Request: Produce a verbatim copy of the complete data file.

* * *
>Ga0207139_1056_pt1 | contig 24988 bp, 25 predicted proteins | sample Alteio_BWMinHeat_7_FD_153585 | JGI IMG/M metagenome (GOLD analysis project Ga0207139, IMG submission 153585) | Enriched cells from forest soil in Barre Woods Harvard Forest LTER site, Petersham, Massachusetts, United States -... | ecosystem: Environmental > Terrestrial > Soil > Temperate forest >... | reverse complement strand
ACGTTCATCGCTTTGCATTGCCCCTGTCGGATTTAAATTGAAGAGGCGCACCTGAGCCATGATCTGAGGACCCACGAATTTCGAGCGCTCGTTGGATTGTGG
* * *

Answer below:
>Ga0207139_1056_pt1 | contig 24988 bp, 25 predicted proteins | sample Alteio_BWMinHeat_7_FD_153585 | JGI IMG/M metagenome (GOLD analysis project Ga0207139, IMG submission 153585) | Enriched cells from forest soil in Barre Woods Harvard Forest LTER site, Petersham, Massachusetts, United States -... | ecosystem: Environmental > Terrestrial > Soil > Temperate forest >... | reverse complement strand
ACGTTCATCGCTTTGCATTGCCCCTGTCGGATTTAAATTGAAGAGGCGCACCTGAGCCATGATCTGAGGACCCACGAATTTCGAGCGCTCGTTGGATTGTGG